The book delves into the power of the legislature, starting with Article IV of the state Constitution, and includes sections on bill drafting, committee procedures, advocacy, legislative ethics, legislative publications and more. 

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How to Free the Budget Hostages

David Crane
Lecturer and Research Scholar at Stanford University and President of Govern for California

Governor Newsom’s Revised Budget proposes cuts to programs in the event more federal COVID funds are not provided. We propose a solution that would free the 10 programs below and improve the state’s structural deficit without jeopardizing the financial security of retired state employees.

The first eight programs would be funded by savings from substituting Oregon’s or Colorado’s programs for providing medical and prescription drug benefits to retired state employees and their dependents. Referred to as “OPEB” (“Other Post Employment Benefits”), the change would save ~$2.5 billion in cash per year and avoid ~$2.5 billion in new debt per year. Unlike federal funds, the savings would be on-going.

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Why Californians Should Celebrate Monterey’s Birthday

Joe Mathews
Connecting California Columnist and Editor, Zócalo Public Square, Fellow at the Center for Social Cohesion at Arizona State University and co-author of California Crackup: How Reform Broke the Golden State and How We Can Fix It (UC Press, 2010)

Monterey turns 250 next month. The rest of the state should claim the date as its birthday too.   

Monterey’s beginnings are the closest thing California, an orphan of a state, has to a birth story. Admission Day—September 9, 1850, when California became an American state—isn’t a birthday, since California was a province of Spain and Mexico  before that. We can’t know the exact day, thousands of years ago, when native peoples arrived. And early European explorers didn’t stick around long enough to establish much.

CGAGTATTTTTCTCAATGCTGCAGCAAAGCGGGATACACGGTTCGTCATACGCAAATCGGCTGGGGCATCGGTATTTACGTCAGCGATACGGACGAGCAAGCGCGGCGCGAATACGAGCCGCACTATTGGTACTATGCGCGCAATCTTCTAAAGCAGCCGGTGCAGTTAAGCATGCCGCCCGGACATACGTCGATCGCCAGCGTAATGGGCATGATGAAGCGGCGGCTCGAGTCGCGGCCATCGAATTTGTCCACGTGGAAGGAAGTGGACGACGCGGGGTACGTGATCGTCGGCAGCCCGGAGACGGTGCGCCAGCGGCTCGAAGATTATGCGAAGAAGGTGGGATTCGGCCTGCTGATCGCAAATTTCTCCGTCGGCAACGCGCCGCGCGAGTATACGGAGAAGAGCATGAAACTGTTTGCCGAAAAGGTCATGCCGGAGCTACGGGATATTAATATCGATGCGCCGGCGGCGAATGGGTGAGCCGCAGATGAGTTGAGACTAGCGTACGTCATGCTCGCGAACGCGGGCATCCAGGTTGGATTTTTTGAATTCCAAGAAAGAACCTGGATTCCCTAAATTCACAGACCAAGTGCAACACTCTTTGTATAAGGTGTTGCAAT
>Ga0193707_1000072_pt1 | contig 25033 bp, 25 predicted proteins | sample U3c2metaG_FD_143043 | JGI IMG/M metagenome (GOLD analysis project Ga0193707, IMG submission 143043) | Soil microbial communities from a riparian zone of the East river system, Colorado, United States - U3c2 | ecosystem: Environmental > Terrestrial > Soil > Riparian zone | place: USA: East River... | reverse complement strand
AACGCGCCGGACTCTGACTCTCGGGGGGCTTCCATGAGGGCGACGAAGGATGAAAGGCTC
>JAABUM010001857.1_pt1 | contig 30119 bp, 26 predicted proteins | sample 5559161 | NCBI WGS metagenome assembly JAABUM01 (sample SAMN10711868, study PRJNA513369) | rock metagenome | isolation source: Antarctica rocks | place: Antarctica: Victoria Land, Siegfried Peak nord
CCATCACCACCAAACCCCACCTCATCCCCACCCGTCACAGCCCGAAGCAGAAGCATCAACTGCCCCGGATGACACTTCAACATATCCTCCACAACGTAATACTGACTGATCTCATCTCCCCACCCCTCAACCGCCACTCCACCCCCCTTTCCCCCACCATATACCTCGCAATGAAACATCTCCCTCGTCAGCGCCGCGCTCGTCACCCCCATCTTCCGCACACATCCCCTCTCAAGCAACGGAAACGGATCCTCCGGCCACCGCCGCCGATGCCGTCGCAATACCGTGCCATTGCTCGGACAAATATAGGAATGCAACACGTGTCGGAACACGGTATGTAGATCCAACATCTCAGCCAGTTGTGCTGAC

By default, that leaves June 3, 1770, when Junipero Serra, California’s unsaintly saint, and Spanish Capt. Gaspar de Portola founded Monterey, which would become California’s first capital—and most enduring place.

A quarter-millennium later, Monterey is often dismissed as too precious, too much a place apart. But the same has been said about California. Indeed, the peninsula city—with its special ability to connect the past to the future—has become an emblem of our state. 

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Where’s the “science” that Governor Newsom continues to preach?

Ronald Stein
Founder and Ambassador for Energy & Infrastructure of PTS Advance, headquartered in Irvine, California

Listening to the daily COVID-19 virus updates from Governor Newsom and Los Angeles Mayor Garcetti, brings to mind one of the best-known quotes from Clara Peller who was a manicurist and American character actress who, at the age of 81, starred in the 1984 “where’s the beef?”  advertising campaign for the Wendy’s fast food restaurant chain. Today, neither Newsom nor Garcetti provide the “science” numbers to support their authority to shut down the California economy. 

The COVID-19 “science” is the actual statistical numbers. The virus is hard on the elderly, with those 65 and older accounting for 80% of the California fatalities. The population age 65 and over represent about 15 percent of the population. It does not make a lot of statistical sense for our elected leadership to be blind to the “real science numbers” and hold the other 85 percent of the population (approximately 34 million) hostage, which results in catastrophic damage to the economy. 

Where is the virus “science”? The Center for Disease Control (CDC) data shows California experienced more than 200,000 fatalities per year from 2014 thru 2017 from ALL causes including Heart Disease, Cancer, Stroke, Alzheimer’s Disease, Respiratory, Accidents, Diabetes, Influenza/Pneumonia, Hypertension, and Liver Disease.